It's the summer of 1889, and Amelia van den Broek is new to Baltimore and eager to take in all the pleasures the city has to offer. But her gaiety is interrupted by disturbing, dreamlike visions she has only at sunset—visions that offer glimpses of the future. Soon, friends and strangers alike call on Amelia to hear her prophecies. However, a forbidden romance with Nathaniel, an artist, threatens the new life Amelia is building in Baltimore. This enigmatic young man is keeping secrets of his own—still, Amelia finds herself irrepressibly drawn to him. When one of her darkest visions comes to pass, Amelia's world is thrown into chaos. And those around her begin to wonder if she's not the seer of dark portents, but the cause.
Q&A with Saundra Mitchell
Q: Historical fiction meets paranormal romance in your newest book, The Vespertine. This is a bit of a departure from your last book, Shadowed Summer, which was more of a mystery/thriller. Where did you get the idea for The Vespertine and why did you decide to make the switch?
Mitchell: If I'd managed to write my original version of The Vespertine, it would have been a lot more like Shadowed Summer! It started out as another contemporary southern gothic novel--still about a girl who could see the future in the sunset. Her prophecies were supposed to set off a chain of modern-day Salem Witch Trials. It was definitely meant to be a thriller.
I got about sixty pages into it, and it just didn't work. So I tried moving the same idea to a still-contemporary boarding school in Maine. I only got about 30 pages into that. I was starting to think it was just a bad idea, and I should move on.
Shortly after abandoning version two, my best friend and I watched the new BBC adaptation of Wuthering Heights. And then suddenly, I had a first scene in my head--Amelia van den Broek, half-mad, returning to her ancestral home in the dead of night, and being locked in an attic by her furious brother. I have to admit, I intended for someone in The Vespertine to be a serial killer--right up until the third chapter, I still thought I was writing a thriller. Then said character decided he'd rather be a painter, and the rest is paranormal romance!
Q: Did you always know you wanted to write for young adults? What do you enjoy the most about it?
Mitchell: Writing YA novels is actually my second writing career--my day job is screenwriting and producing. For fifteen years, I've worked with Dreaming Tree Films on various teen filmmaking programs. I've written screenplays based on teen ideas, and have seen at least four of the young screenwriters I have taught go on to careers in film! It's extraordinary to me how talented, and how dedicated, teens are--and I love the richness and rawness of their emotions and their experiences. Everyone's so passionate and so real.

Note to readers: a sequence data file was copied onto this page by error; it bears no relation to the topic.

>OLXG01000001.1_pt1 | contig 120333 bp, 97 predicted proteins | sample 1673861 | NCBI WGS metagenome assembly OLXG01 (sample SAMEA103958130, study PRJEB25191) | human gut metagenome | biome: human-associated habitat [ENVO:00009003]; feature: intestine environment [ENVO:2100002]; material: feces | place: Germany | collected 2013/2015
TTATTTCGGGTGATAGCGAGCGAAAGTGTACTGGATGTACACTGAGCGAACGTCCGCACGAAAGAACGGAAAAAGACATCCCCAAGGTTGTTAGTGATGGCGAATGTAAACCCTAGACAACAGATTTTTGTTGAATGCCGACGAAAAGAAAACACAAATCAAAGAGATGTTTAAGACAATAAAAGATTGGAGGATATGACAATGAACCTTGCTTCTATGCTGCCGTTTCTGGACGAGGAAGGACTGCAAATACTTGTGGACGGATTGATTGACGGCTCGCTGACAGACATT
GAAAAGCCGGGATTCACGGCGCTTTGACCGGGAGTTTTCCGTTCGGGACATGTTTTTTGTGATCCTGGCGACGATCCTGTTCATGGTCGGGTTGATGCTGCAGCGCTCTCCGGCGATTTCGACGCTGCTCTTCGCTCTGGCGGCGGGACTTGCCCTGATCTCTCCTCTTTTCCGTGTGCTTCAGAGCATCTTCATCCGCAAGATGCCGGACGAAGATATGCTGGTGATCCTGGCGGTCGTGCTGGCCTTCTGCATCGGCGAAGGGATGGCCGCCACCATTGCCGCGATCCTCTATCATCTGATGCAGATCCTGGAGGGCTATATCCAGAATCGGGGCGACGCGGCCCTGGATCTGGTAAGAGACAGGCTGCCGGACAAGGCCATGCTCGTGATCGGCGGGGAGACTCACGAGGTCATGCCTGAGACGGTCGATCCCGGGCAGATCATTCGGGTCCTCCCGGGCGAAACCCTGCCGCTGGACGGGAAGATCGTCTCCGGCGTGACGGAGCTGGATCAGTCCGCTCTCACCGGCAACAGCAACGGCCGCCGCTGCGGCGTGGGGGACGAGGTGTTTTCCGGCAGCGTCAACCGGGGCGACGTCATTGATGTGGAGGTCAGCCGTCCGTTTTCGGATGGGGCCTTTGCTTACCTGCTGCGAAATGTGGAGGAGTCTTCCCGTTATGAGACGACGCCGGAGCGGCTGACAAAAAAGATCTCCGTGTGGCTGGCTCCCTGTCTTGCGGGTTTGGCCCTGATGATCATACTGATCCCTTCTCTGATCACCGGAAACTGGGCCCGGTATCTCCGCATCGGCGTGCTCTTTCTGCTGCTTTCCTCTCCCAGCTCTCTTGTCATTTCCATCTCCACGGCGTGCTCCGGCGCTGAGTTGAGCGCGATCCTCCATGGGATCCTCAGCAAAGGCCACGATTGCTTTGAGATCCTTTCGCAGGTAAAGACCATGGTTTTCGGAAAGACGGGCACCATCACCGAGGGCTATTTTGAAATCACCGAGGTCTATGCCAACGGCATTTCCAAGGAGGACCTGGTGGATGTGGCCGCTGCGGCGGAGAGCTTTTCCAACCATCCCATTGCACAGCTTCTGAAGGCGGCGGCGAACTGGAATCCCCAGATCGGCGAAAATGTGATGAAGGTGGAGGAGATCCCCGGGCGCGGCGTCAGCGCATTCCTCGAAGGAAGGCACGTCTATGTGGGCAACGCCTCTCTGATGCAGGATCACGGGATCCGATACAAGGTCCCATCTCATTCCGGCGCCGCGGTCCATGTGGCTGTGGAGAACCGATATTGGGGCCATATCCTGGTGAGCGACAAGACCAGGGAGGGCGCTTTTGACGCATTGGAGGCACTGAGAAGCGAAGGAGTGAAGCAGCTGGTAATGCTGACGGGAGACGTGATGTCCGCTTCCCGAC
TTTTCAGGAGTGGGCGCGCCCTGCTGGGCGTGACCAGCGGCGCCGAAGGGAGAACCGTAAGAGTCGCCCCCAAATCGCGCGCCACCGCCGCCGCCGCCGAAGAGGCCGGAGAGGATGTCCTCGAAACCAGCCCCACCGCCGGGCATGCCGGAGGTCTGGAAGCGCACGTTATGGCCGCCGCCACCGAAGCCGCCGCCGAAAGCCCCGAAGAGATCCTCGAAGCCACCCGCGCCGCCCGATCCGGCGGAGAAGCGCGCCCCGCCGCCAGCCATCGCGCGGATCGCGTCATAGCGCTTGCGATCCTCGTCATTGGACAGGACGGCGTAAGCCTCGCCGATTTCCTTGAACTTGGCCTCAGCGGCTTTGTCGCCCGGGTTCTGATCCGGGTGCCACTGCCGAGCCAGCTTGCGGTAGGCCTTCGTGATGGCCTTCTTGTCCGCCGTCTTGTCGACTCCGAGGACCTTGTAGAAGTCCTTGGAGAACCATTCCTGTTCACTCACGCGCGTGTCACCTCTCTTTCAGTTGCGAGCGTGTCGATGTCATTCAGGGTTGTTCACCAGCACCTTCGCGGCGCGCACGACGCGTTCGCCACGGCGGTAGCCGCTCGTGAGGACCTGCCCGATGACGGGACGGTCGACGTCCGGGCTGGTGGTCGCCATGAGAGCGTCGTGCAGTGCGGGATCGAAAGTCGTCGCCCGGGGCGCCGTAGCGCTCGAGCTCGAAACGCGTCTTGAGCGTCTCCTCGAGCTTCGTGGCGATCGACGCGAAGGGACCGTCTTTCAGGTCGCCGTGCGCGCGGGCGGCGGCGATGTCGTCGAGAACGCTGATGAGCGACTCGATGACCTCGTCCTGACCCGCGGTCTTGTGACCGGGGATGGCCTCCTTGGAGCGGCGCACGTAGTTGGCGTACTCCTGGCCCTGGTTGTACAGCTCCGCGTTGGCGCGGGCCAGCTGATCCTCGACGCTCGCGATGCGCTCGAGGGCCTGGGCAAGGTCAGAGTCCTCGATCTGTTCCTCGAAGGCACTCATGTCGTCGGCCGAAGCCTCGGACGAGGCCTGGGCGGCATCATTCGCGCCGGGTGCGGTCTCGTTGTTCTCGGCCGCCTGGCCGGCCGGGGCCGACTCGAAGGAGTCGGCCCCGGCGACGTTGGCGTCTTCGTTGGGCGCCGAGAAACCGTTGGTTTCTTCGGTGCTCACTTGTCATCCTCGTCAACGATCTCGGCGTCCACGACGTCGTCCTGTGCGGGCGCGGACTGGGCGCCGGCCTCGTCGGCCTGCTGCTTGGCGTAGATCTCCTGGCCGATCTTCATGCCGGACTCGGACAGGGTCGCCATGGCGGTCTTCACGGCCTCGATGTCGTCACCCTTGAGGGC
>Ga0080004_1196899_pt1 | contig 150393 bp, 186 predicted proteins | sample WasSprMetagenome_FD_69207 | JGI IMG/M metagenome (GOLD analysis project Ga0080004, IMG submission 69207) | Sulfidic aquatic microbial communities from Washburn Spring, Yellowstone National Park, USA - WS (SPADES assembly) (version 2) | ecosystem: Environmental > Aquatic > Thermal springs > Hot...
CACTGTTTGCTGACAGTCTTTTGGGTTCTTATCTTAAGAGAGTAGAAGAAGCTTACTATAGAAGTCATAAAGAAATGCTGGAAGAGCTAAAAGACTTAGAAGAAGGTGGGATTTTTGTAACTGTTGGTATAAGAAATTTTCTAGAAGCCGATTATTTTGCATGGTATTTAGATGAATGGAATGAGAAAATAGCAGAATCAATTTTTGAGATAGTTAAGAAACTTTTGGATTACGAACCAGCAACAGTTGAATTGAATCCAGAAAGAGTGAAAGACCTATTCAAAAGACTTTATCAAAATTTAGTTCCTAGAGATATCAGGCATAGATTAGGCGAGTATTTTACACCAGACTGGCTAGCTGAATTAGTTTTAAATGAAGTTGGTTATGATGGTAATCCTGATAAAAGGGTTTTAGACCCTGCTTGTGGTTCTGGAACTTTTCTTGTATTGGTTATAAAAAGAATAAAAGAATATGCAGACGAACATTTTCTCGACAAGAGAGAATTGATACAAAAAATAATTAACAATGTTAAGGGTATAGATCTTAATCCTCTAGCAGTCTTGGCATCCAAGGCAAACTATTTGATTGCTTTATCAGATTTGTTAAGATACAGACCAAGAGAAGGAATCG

And now it's an extraordinary pleasure to write books for teens, and connect with them directly, author to reader. I didn't grow up thinking that I wanted to write for young adults--but my whole life has been dedicated to doing just that. I wouldn't want to write for anyone else.
Q: The city of Baltimore in the late 1800s, where The Vespertine takes place, offers a rich and dynamic historical backdrop for your story. Were you always interested in Victorian Baltimore? Why did you choose to set your story there?
Mitchell: Once I realized The Vespertine would be a historical novel, I knew it had to be set in Baltimore. The city has a great history--their soldiers fought in the American Revolution, then in the Civil War, the city offered up both Union and Confederate troops. Francis Scott Key wrote "The Star Spangled Banner" about a flag that yet waved over Baltimore's Fort McHenry. Edgar Allen Poe died there, as dissolute as any gothic hero. And Baltimore is also home to one of the first free public libraries in the United States.
Since I wanted to write about middle class girls, I wanted to set the novel in an integrated city. Baltimore has had a free black middle class for three hundred years, neighborhoods that overlap, people from a myriad of cultures and backgrounds working and playing together. It's a major world port, and a working-class city.
Other people have done more than enough justice to the white elite upper class in Gilded-Age New York. With The Vespertine, I wanted to explore the kind of American city that many of the rest of us came from. The fact that Baltimore has fabulous parks and monuments and architecture to set beautiful scenes didn't hurt, either.
Q: Amelia, the book’s protagonist, leads a very different life than most young girls of today; however, a lot of the things that she experiences--friendships, romance, social class issues--have not changed much over the last 100 years! What can a sixteen-year-old girl of today take from Amelia’s experiences?
Mitchell: I know when I was sixteen, I was a lot like Amelia--I didn't know who I was, or what I really wanted. I just wanted my life to be exciting, so a lot of times, I just went along.
Amelia definitely goes along--telling fortunes to get popular, not actually her idea. Sneaking to see Nathaniel in Annapolis, also not her idea. But even though she didn't actively make those choices, those choices have a huge impact on her life and the lives of everyone around her. Amelia ultimately has to own up to the fact that not deciding her own fate is still a decision.
I really feel like this is a book about making a transition from being someone that things happen to, to becoming someone who makes things happen. And I think young women today still need to be reassured that they are their own person, they have agency to make decisions, and they should be the heroes of their own stories!
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